"Did I make the right choice..."
"Am I making a mistake..."
Do these thoughts ever stop you?
No matter where we are in life, it's perfectly normal to have doubts, especially as a parent.
When the pandemic hit, the entire world was knocked off its axis. Maybe not literally, but figuratively. The world had changed and what had once been our norms were things of the past. Everything about how we lived was shifting. Masks became a new reality. Distance between others was the new form of respect. And the news became so grim that even the brightest of days seemed to end in sadness. How do you explain to a then five-year-old that she can no longer go to school, no longer see her friends, and that masks need to be worn every time we go outside? I don't know about you, but as a parent, I was living a nightmare...within a nightmare.
The tantrums became worse, the anxiety and sadness increased, and going out of the house had a whole new look. We struggled. I mean who didn't? We were all facing a reality we never thought we would experience. And if you were like me, you felt like you were drowning. I worked from home before the pandemic, but my kiddos were always in school. I now had to continue my job with a 5-year-old and a 9-month-old at home....and a husband stuck overseas. Feeling overwhelmed was an understatement.
I am thankful that six months before the pandemic hit, we moved out of the RV and into a house. If you followed my blog years ago, you may remember reading about our RV journey, if not, I am happy to share that in another blog post. We had some space to move and the walls weren't completely closing in on us once we were stuck at home. Santa also brought the girls a playset just before schools shut down which was also a blessing. The kids had a backyard to play in and a house to spread out in. Days were long and nights were even longer with a baby who wasn't sleeping, but I soon realized that the only way I was going to make it through was with patience, love and grace. And that focusing on the little things in life were what mattered the most....they should always be, but that is for a different post.
My husband was stuck out on detachment, but we took this as time to watch our girly movies and participate in our very own dance parties. Restaurants that we used to frequent were shut down, we took this as an opportunity to try new recipes. Kids activities we had once participated in put on hold, we turned our crafting and hobby into a mini business....I will get into that later too. And when schools shut down, we began to homeschool.
In the beginning, homeschooling was just a temporary solution so my daughter didn't fall behind. The younger years are so crucial in building a solid foundation for learning that I didn't want to miss that opportunity. Some will argue that the younger years are meant for play and social interaction, but working in higher education for as long as I have, I have met so many successful people, seen countless others make their life's work about learning and have witnessed the impact of a solid educational foundation. Now I'm not saying learning and play cannot go hand-in-hand, but let's just say that continuing to learn was essential in my book, so we didn't stop.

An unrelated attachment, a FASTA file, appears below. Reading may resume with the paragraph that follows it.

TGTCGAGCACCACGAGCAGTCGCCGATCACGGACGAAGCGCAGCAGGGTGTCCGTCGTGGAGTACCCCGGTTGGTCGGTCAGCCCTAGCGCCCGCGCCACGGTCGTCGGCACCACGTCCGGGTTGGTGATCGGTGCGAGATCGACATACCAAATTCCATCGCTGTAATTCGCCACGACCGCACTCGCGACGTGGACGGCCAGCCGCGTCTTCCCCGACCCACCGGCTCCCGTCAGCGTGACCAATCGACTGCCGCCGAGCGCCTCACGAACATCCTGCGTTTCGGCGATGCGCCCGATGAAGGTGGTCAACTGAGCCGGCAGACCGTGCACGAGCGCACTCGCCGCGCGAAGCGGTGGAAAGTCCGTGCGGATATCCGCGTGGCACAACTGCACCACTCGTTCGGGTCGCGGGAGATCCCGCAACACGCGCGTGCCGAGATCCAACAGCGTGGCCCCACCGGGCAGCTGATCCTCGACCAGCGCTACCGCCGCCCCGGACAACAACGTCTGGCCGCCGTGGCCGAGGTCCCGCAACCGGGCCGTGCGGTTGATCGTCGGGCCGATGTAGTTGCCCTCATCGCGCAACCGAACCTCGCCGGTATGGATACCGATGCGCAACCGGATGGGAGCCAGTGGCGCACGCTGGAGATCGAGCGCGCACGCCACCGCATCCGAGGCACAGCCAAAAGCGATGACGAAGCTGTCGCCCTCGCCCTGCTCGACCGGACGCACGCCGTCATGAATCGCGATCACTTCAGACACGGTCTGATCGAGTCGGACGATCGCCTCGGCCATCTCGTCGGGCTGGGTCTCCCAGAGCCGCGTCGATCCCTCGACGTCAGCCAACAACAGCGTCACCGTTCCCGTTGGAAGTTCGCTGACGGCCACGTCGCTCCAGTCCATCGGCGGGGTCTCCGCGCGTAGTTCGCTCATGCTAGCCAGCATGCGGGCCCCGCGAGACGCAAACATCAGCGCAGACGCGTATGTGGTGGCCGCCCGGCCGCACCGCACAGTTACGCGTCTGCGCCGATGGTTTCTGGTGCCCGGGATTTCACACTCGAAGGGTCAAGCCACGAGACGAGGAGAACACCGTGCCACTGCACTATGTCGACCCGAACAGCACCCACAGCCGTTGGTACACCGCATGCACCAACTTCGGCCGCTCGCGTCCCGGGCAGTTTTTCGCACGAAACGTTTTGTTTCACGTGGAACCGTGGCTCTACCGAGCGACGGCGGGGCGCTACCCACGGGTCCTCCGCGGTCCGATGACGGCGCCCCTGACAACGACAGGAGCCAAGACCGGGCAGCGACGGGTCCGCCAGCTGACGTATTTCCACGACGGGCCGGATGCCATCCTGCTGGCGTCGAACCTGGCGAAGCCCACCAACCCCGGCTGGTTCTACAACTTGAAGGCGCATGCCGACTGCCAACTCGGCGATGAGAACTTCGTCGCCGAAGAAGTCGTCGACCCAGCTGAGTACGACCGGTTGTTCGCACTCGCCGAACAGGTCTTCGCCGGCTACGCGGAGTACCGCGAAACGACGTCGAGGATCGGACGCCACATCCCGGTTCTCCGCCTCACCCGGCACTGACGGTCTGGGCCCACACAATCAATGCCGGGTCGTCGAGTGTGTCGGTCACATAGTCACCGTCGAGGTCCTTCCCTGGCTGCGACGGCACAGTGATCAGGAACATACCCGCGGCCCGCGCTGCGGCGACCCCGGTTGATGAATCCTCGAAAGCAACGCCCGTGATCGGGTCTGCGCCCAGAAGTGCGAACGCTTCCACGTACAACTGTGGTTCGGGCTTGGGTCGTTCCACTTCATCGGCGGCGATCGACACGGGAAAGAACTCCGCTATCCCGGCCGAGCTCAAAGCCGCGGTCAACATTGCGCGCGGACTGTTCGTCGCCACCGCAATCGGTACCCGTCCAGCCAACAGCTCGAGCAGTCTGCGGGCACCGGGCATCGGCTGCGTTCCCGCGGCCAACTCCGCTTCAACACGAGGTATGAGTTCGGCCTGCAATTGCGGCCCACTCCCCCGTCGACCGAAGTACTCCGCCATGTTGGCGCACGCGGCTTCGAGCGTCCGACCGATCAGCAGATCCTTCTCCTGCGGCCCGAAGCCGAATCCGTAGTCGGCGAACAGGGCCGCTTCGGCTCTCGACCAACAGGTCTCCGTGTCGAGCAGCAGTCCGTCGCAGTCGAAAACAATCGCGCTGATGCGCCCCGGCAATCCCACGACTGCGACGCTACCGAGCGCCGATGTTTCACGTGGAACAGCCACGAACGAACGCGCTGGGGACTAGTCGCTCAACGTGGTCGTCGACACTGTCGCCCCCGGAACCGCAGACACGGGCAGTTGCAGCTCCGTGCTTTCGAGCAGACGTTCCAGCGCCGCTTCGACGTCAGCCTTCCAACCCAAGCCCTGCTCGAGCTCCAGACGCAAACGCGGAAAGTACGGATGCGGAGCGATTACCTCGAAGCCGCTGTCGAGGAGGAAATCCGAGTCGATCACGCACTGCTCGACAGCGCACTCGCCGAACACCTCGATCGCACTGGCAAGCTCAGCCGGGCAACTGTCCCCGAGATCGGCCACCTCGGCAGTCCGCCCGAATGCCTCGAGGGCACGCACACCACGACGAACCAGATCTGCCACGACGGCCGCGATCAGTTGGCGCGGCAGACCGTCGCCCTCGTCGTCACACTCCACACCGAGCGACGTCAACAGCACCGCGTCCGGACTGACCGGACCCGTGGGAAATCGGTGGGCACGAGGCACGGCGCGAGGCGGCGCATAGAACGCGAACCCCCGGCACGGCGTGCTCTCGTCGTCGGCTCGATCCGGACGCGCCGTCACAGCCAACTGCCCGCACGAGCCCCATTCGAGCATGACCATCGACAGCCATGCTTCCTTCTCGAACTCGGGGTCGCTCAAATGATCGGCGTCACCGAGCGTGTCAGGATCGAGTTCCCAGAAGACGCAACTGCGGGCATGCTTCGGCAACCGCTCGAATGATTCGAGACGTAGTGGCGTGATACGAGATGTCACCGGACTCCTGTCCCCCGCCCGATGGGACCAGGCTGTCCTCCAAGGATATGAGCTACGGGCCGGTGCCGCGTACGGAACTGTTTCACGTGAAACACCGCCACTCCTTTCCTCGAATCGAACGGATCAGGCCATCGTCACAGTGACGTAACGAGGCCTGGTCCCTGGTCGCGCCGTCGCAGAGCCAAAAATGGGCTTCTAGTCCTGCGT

Then, they announced that schools would be reopening. What I thought would be music to my ears, become a source of anxiety and frustration. They put out that any cases or exposure would require the school to shut down for 2 weeks for quarantine, and that testing was needed in order to return. Recess would be limited and lunch would be held in the classroom. I know our school was following the district guidelines, as with so many others around the country, but how could they expect any kid to learn when they were constantly being quarantined? Returning to school was meant to reestablish some kind of normalcy, but how were masks, testing, and quarantines normal? They aren't and they sure aren't in my recipe for success for my kids.
So then the research began. How do I homeschool? Can I even homeschool with my schedule? What should kids be learning? How do I create a warm and loving environment that will foster learning? There were so many questions I had, and the answers I was finding were creating just as much anxiety as I had around the pandemic, but this anxiety was different. It was around whether I qualified to be teaching my kids. If I was going to fail them. If the curriculum I choose is the best option. Will they get enough of what they need to be successful. A lot of questions I didn't have the answer to, but I had to trust in myself and give myself a little bit of grace. It was a discovery period for all of us.
So the journey started. I quickly realized that homeschooling was not as I had expected. Having grown up in the public school system, I had the idea that school needed to be all day. That all subjects needed to be on the daily agenda and that if you weren't spending hours each day on work, then it wasn't enough. Let's just say that mentality almost broke me....almost broke us.